Then there’s the idea of critical mass. A game is also a social event. If it wasn’t, why shouldn’t you just watch it on TV? You interact with others in the stadium, you see them, they see you, you cheer or boo together and you feel part of the community. If there are only 10,000 spectators in a stadium build for more than four times as many, it is hard to get the feeling of community. Just imagine Facebook with only three users – that probably would not be very convincing. More users grow the number of potential connections between users in an exponential way (“Metcalfe’s Law”). You need a critical mass to be attractive; bringing in more people into the ballpark may help to reach that critical mass. And wouldn’t it feel better to tell your peers that you were at a sold-out ballpark instead of at an empty one?
So all this makes the “Lunch and 3 Innings” offer sound like a great idea. But there are also some downsides.
First you can’t make sure that only those spectators that would not have come without the offer make use of it. If your regular customers also buy the offer, you may simply end up with lower revenues from the same customers.
In order to make sure only very price sensitive customers make use of the offer, rebates are usually presented in a way that requires customers to go a little bit out of their way to receive the rebate. Ever wondered why you have to cut out those coupons manually from the newspaper? No, it’s not because they are not able to send them nicely pre-cut by post. For the “Lunch and 3 Innings” offer, you just book it on the Indians website like any other ticket. Too easy!
That brings me to my main criticism of “Lunch and 3 Innings”: The whole program reflects a very low self-esteem of the Indians organization. It seems as if they would not believe in the quality and value of their product any more.
A baseball game consists of nine innings (or sometimes more). By promoting that watching just three innings would be fine, you demonstrate that it does not matter who wins as long as there’s food available. I don’t see any attempt to create identification with the product “Indians baseball”.
How about adding another five or ten Dollars voucher that can be used when buying tickets to any other home game of the season, valid only if the Indians win today?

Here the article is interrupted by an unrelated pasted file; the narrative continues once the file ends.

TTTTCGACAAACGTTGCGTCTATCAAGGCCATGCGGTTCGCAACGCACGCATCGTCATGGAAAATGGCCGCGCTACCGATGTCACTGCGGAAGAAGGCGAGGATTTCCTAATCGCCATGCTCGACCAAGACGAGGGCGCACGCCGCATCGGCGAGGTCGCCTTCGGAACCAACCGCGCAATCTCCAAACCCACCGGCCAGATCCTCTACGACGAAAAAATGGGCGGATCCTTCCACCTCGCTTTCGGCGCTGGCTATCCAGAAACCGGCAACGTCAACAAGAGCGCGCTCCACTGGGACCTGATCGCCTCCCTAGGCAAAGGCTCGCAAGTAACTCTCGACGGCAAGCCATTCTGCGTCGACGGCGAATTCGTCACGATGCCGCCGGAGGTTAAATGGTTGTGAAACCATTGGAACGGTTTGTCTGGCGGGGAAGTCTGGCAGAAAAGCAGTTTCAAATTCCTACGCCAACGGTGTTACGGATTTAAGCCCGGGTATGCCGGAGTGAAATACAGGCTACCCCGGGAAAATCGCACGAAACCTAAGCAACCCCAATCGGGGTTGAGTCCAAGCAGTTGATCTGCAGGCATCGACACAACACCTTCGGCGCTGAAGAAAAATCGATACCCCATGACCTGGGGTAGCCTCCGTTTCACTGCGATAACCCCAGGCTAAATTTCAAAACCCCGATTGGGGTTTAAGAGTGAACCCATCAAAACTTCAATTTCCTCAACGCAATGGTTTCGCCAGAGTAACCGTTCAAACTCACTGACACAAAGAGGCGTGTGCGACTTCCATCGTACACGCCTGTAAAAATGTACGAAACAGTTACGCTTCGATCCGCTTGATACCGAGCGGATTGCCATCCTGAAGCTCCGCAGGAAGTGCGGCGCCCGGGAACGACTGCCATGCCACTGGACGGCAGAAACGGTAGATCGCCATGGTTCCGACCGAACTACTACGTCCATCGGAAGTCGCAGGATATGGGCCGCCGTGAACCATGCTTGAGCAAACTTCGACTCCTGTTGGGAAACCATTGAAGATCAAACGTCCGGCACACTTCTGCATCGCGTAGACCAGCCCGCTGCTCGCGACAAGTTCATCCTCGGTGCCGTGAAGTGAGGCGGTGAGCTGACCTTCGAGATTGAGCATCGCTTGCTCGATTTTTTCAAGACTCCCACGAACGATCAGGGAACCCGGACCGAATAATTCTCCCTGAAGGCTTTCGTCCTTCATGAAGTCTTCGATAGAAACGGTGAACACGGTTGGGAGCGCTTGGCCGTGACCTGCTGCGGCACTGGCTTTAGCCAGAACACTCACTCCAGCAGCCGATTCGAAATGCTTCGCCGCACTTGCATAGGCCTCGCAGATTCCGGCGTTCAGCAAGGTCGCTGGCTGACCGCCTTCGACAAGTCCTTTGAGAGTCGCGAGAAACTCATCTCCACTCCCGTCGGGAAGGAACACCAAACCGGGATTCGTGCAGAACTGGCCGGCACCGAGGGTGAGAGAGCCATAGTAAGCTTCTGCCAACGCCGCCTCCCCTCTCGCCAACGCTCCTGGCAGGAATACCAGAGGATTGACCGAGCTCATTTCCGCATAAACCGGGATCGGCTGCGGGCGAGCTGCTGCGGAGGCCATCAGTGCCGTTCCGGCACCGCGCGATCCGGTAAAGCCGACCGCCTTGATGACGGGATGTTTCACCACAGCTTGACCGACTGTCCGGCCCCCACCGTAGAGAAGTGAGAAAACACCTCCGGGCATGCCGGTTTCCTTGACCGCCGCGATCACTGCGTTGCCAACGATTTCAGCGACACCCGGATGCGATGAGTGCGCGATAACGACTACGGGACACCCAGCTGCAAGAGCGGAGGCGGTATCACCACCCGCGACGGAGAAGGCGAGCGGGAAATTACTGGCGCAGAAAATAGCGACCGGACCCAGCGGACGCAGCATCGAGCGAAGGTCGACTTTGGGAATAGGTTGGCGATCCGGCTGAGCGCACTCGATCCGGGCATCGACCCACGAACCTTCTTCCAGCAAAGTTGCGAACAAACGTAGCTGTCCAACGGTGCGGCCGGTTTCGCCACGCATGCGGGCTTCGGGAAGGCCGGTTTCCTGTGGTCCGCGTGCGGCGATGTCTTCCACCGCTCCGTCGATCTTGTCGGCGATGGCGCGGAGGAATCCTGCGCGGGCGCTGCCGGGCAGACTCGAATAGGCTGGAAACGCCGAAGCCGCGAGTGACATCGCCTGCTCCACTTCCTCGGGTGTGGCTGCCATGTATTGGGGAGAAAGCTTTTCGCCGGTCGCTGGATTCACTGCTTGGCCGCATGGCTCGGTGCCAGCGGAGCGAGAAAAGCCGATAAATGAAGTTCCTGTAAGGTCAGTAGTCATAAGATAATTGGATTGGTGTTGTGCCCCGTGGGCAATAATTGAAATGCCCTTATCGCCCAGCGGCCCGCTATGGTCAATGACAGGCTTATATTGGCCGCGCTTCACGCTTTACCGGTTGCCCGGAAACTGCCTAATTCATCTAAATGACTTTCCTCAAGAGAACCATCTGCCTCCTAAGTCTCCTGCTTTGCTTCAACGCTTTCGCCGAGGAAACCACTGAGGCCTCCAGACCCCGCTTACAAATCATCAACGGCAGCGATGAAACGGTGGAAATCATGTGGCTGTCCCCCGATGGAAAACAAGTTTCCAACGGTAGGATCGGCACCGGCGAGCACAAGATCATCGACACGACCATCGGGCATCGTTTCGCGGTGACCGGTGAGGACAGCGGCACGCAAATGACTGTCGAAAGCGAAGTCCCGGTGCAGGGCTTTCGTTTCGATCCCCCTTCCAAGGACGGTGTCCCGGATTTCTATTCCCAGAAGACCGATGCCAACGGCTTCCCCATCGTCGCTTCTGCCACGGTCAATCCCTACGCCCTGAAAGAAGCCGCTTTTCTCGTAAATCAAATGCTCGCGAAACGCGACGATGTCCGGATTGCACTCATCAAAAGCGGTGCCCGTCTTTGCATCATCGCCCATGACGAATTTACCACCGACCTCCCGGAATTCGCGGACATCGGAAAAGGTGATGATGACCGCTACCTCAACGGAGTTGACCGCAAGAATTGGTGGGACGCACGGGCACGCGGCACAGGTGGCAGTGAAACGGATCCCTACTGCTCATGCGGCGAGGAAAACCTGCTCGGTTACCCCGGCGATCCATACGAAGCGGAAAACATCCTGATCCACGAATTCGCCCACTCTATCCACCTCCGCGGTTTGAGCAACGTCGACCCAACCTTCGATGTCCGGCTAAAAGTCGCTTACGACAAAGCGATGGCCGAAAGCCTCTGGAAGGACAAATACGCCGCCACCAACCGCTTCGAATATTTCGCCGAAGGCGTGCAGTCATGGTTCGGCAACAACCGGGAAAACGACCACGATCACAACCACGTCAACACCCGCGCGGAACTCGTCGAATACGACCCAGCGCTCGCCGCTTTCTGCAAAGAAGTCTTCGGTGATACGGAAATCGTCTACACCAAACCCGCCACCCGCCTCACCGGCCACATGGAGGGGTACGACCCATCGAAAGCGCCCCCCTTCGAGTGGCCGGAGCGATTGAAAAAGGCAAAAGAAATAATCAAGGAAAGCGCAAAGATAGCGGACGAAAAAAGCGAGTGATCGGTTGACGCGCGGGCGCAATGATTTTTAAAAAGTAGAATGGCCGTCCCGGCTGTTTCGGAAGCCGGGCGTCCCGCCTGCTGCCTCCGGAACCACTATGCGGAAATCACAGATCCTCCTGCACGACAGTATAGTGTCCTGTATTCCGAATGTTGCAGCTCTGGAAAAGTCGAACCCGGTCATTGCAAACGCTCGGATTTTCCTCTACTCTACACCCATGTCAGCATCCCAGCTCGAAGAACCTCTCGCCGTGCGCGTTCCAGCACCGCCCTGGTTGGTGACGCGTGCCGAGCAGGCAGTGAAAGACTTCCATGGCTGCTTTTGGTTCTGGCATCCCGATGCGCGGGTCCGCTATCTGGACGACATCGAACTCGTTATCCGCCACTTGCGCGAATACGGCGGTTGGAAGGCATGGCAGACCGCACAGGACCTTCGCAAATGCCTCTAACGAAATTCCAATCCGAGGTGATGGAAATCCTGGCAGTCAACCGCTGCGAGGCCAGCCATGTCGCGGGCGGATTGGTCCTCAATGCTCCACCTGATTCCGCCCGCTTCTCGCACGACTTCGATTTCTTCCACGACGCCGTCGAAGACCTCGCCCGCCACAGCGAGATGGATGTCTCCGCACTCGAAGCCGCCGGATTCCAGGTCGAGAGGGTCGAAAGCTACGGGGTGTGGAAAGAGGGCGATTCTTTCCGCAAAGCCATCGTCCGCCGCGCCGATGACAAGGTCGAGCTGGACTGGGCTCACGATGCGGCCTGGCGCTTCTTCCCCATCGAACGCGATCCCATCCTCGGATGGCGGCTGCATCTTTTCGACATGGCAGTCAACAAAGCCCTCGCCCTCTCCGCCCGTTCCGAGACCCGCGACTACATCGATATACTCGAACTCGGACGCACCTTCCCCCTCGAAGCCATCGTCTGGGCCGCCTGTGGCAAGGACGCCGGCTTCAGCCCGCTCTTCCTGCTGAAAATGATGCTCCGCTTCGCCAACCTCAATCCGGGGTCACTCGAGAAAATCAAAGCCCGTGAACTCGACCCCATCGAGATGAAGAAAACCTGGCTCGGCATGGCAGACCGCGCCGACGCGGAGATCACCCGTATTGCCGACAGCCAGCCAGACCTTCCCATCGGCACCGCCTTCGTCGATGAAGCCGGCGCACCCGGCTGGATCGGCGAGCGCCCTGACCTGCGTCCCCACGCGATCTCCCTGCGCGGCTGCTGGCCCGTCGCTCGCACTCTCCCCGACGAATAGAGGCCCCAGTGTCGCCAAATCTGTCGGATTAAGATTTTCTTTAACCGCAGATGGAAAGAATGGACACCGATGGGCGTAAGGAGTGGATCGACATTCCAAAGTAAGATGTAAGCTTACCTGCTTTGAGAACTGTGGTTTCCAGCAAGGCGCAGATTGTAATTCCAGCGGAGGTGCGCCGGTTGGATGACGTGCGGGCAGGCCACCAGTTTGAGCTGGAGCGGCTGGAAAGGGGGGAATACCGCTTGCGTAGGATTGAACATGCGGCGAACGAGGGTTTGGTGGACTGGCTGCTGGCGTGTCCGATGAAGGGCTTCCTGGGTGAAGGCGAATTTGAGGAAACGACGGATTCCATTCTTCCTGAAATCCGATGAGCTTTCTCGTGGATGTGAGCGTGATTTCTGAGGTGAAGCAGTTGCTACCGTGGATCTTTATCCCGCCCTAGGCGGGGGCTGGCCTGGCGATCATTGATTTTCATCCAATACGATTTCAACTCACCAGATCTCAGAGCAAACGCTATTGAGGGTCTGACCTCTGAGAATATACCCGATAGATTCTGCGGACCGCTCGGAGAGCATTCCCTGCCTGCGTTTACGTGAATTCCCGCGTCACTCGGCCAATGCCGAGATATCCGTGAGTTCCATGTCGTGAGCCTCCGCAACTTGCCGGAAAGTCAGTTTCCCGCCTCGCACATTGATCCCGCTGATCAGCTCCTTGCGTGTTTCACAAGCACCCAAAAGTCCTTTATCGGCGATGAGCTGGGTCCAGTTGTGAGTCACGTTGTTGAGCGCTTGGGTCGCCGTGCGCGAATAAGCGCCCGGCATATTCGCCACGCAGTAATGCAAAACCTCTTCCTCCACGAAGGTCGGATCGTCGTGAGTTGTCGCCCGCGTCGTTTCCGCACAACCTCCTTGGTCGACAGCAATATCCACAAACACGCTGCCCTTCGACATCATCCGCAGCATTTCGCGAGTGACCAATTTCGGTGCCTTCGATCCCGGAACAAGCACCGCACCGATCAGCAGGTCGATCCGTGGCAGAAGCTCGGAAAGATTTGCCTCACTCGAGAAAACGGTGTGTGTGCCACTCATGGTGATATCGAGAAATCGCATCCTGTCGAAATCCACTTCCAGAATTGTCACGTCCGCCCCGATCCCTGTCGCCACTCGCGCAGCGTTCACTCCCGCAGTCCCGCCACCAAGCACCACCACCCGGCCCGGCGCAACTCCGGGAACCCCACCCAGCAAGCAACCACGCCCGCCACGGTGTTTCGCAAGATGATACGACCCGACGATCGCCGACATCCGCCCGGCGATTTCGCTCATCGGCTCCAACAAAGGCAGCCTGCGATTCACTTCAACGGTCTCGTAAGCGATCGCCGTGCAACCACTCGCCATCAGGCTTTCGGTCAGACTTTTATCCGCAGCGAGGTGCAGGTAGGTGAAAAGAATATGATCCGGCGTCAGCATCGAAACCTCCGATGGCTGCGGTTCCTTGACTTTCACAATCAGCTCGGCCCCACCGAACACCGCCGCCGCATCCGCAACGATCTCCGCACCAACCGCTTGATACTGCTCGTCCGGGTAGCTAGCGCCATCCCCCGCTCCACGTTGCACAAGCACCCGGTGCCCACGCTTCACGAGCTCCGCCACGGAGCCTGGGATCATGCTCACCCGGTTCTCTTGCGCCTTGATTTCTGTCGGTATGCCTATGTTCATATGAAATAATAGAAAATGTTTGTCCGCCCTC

Or combine it with the idea of making people go a little out of their way to receive the rebate: Instead of simply offering the tickets for ordering on the website, why not exclusively offering “Lunch and 3 Innings” to people that send in a photo of themselves with an Indians merchandising product. I admit that this might lead to relatively more regular visitors applying, as they usually own more merchandising articles than non regulars, but then again it might also lead to non-regulars connecting with regulars before the match to lend them some articles for taking the photo, which is also a desired effect. And you could use the photos on your website and create a feeling of community.
And yes, a lunch break is usually shorter than a baseball game. But who could allow you to stay throughout the whole game? Right, your boss. One more self-confident way of presenting the offer would therefore be to reduce the voucher to five dollars instead of ten unless you bring your boss with you, which would bring the vouchers back to ten dollars for the whole group (and did I say that the boss could come in for free?). This simple approach would load up the event in a positive way: The Indians were the reason why you did not have to work for as many hours as usual and even the boss can feel good for offering joy to his subordinates without sacrificing a lot.
These are just some rather rough ideas that would probably have to be fine tuned before implementing, but they show that granting rebates does not automatically mean diluting your brand.
To summarize, rebates may play an important role in your pricing strategy, however if you don’t show and demonstrate belief in your product, how can you expect your customers to do so? A rebate will only work if you make sure that you do not grant it because there is something wrong with you product, service or brand.
When looking at the “Lunch and 3 Innings” offer, I don’t feel like the Indians organization is particularly fond of their product. That’s a pity because the creative core of the offer would have earned a better execution.